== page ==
It can be overwhelming to figure out how to put a campaign together – especially one that will generate tangible business results that you can be proud to showcase after all is said and done. For this reason, we’ve put together a quick guideline to follow as you solidify your plans for 2018
- First up – Define your strategy. Sounds obvious but it’s the foundation to any successful campaign. What are you trying to generate with your campaign – awareness, net-new leads or are you upselling into your current client base? Will this campaign be the first time you’re reaching out to this group? Will you have a nurture campaign to continue engaging leads that get generated but not converted?
2. Next – Define your target audience. This goes beyond just outlining who your typical buyer persona is but factors in other key components, such as:
a. Marketplace conditions. Have there been any recent announcements, mergers or acquisitions? Have there been any regulatory mandates or changes that would highly impact your target audience and how or when they’ll be making decisions?
b. Time of year – Is it a particularly busy time of year (i.e. heavy conference season, local elections etc.)
c. Finally, “the need behind the need”. Many people approach campaigns from a very functional perspective (i.e. you need X solution to resolve X pain point) but bear in mind that there are other factors influencing a person’s decision making. Do they have to convince their manager of your value? Can you provide information upfront that will help them do that? Are there other happenings at their company that are taking precedence and if so, what does that timeline look like?
3. Determine your theme and the supporting communication pillars
It’s helpful to have a catchy theme that resonates with your target audience. Equally as important, though, are the communication pillars you define in order to align all of your content.
For example, we ran a campaign recently that had the following communication pillars:
- Proof points (or success stories)
These pillars provided the framework we needed to figure out what type of content would align best with each area.
4. Define what content aligns with each communication pillar
Once the communication pillars are defined, determine what type of marketing assets would be most effective in each phase.
Going to back to the above example, because we were approaching net-new prospects, we deliberately did not talk about our company or solutions right out of the gate. We developed more thoughts leadership material with content that would appeal to our target audience using third party sources. We looked to present interesting stats and establish credibility first.
After that, we began to show more of the practical ways our target group could benefit from the solution we were selling and presented it as a “see for yourself” tool vs. us continuing to talk about how great we were ☺.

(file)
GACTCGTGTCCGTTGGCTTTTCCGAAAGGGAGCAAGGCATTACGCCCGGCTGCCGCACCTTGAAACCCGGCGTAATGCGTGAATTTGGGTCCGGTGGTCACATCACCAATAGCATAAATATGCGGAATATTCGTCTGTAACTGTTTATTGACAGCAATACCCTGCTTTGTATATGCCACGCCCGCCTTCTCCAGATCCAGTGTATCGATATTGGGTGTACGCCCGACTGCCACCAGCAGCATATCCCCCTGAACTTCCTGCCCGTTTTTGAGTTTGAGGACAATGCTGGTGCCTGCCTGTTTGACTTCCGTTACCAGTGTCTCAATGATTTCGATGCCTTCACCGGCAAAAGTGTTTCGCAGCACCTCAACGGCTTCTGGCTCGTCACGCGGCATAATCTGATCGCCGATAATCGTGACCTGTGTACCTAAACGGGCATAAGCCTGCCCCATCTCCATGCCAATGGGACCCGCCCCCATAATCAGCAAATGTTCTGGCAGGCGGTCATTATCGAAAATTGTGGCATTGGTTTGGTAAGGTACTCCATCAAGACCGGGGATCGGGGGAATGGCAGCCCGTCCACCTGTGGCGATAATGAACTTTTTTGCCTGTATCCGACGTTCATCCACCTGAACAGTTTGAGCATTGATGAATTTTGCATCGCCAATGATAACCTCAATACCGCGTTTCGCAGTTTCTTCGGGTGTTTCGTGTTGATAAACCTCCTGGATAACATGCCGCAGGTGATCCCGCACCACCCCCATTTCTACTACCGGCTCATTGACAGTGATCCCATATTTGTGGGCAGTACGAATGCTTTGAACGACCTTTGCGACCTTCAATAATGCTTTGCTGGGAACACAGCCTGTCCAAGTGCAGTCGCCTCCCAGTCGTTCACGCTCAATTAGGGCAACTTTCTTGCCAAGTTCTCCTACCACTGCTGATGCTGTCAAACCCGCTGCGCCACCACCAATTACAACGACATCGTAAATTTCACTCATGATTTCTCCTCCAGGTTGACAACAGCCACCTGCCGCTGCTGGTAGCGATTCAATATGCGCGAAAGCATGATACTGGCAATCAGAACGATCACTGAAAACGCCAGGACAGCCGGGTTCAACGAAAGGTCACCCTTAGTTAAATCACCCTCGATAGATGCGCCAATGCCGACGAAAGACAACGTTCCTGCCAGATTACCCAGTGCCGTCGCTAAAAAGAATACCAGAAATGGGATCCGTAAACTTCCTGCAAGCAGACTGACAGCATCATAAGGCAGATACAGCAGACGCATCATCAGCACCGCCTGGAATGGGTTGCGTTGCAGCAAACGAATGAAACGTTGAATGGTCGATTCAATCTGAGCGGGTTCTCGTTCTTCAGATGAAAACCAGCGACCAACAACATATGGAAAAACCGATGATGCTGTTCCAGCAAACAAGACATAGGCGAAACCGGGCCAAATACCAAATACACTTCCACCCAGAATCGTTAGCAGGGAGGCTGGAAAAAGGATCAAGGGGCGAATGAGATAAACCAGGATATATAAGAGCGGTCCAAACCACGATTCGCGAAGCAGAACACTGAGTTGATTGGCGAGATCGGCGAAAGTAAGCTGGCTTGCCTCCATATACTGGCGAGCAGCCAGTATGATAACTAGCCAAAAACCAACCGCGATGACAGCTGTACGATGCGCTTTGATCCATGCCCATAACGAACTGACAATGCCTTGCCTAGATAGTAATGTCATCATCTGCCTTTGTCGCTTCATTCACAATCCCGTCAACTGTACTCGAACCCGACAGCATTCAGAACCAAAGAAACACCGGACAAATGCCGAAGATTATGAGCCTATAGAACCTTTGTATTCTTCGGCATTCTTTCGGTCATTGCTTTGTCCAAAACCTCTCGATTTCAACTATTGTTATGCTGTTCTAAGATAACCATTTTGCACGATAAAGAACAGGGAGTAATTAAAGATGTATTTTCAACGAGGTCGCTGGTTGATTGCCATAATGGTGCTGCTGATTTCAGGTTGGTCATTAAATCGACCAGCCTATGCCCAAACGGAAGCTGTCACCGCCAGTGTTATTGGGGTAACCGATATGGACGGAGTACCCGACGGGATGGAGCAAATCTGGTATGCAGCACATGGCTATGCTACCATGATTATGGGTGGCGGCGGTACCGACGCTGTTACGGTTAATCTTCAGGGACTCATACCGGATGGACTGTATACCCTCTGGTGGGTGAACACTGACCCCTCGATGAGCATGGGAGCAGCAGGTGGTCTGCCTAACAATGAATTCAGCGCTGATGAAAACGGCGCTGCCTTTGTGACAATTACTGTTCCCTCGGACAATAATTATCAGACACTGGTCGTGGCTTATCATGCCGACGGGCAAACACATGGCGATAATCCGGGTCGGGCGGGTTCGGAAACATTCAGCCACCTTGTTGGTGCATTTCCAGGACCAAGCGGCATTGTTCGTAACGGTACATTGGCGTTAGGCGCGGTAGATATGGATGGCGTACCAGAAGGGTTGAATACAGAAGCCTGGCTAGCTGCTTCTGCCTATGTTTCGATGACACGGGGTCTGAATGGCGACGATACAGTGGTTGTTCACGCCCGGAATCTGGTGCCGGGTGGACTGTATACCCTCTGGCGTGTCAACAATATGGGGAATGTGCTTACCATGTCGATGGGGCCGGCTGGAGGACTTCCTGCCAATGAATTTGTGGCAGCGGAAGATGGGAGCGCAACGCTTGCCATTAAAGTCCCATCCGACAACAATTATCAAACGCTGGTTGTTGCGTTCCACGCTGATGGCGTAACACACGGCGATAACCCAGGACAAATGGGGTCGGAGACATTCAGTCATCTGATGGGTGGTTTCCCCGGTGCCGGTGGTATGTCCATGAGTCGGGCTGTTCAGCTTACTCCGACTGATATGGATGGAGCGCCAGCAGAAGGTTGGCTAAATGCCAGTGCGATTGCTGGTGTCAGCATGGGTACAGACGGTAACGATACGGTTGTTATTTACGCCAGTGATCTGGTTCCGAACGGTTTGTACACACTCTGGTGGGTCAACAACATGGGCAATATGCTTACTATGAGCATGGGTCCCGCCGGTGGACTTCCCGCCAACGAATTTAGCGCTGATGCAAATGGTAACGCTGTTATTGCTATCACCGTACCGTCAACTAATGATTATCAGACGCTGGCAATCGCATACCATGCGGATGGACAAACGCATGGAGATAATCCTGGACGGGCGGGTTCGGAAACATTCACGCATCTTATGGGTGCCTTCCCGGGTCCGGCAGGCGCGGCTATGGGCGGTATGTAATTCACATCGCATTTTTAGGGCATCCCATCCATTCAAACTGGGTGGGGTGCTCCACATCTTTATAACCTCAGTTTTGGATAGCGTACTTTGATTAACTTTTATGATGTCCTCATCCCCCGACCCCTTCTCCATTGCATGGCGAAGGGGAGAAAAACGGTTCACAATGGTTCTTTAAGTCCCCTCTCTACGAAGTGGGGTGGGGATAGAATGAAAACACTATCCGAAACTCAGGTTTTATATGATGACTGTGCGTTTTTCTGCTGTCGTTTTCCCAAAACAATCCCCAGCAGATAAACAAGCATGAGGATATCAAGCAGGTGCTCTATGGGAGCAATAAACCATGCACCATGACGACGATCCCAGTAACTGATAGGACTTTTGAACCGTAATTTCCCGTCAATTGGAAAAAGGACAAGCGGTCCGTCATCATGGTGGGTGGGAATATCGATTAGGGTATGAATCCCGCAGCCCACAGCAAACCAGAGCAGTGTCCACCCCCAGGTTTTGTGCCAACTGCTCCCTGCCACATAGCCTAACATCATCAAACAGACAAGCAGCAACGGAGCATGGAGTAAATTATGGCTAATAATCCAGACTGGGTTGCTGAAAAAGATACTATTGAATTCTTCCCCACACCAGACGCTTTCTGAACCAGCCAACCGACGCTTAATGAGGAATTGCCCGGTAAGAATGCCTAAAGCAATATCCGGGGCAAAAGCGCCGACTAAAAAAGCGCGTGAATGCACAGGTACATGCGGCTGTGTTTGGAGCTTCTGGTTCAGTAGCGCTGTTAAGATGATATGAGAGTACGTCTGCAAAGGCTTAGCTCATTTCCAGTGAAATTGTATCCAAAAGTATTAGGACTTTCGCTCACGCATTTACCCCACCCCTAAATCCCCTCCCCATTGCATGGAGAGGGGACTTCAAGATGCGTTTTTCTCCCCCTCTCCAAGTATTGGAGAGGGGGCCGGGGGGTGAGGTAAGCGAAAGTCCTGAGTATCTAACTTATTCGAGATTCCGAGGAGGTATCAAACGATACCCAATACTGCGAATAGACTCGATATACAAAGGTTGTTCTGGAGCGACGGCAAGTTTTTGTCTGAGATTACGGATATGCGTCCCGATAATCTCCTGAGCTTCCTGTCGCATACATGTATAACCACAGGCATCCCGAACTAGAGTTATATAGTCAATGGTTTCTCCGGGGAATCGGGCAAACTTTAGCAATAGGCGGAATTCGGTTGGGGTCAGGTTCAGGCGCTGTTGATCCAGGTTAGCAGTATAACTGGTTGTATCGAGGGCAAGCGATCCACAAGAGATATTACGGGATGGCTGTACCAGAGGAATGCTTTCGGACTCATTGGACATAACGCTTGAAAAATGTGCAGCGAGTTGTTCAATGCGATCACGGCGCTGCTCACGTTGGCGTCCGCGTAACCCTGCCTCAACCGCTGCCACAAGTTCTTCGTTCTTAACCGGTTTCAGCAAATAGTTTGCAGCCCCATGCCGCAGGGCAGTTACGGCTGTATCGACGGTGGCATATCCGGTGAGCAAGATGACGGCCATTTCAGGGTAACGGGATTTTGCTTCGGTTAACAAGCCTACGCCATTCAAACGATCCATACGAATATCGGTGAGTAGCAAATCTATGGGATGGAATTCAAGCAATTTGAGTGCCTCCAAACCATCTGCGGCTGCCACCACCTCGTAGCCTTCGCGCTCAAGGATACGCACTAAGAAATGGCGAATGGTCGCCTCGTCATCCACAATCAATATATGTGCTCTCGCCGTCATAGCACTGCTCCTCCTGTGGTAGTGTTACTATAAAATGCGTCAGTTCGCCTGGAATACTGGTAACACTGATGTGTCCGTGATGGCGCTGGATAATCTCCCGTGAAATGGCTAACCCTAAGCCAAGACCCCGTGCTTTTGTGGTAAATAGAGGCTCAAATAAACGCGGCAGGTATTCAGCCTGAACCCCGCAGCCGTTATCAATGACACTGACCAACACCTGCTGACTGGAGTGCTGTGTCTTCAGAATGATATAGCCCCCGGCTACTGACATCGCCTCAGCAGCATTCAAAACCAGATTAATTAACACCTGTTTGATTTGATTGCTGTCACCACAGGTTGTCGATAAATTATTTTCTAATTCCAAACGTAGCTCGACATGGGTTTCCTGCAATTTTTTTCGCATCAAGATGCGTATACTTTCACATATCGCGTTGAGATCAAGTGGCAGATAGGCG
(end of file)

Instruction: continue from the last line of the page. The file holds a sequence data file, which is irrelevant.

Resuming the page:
Finally, we presented peer companies, or proof points, that had already purchased from us and highlighted all the awesome benefits they were seeing as a result.
5. Develop a content schedule
Once your content is outlined and you know how long each piece will take to develop (i.e. timelines vary by asset), lay it out on a calendar and make sure you don’t have any gaps in communication. Sometimes a particular asset takes longer than expected which can create a gap in communication which ultimately takes away from the momentum of the campaign. Bake in extra time and make sure you’re including tele-sales since a phone call can boost engagement by as much as 30% throughout your campaign!
6. Define your KPIs and what determines success
While many people tell marketers to define their KPIs at the very beginning, we’ve found that it’s helpful to do this after the communication strategy, types of assets and overall calendar is outlined. Then, you will have more visibility to what kinds of tools you can leverage to measure the success of your campaign and you should leverage them throughout the campaign, not just at the end.
For example, for the profitability pillar, we developed an online pricing tool so prospects could get an idea of ROI directly. The information they put into the tool was something we monitored and was a key determining factor of how effective that particular marketing asset was for us. It also provided key data that our Inside Sales team used at the time to determine who they would proactively call. Of course, you always have your standard tools (Google analytics, marketing platforms such as HubSpot or Marketo) that will give you data and insight to performance as well.
We hope these recommendations provide some useful tips and are happy to share any additional insights if you have questions! Feel free to reach us at email@example.com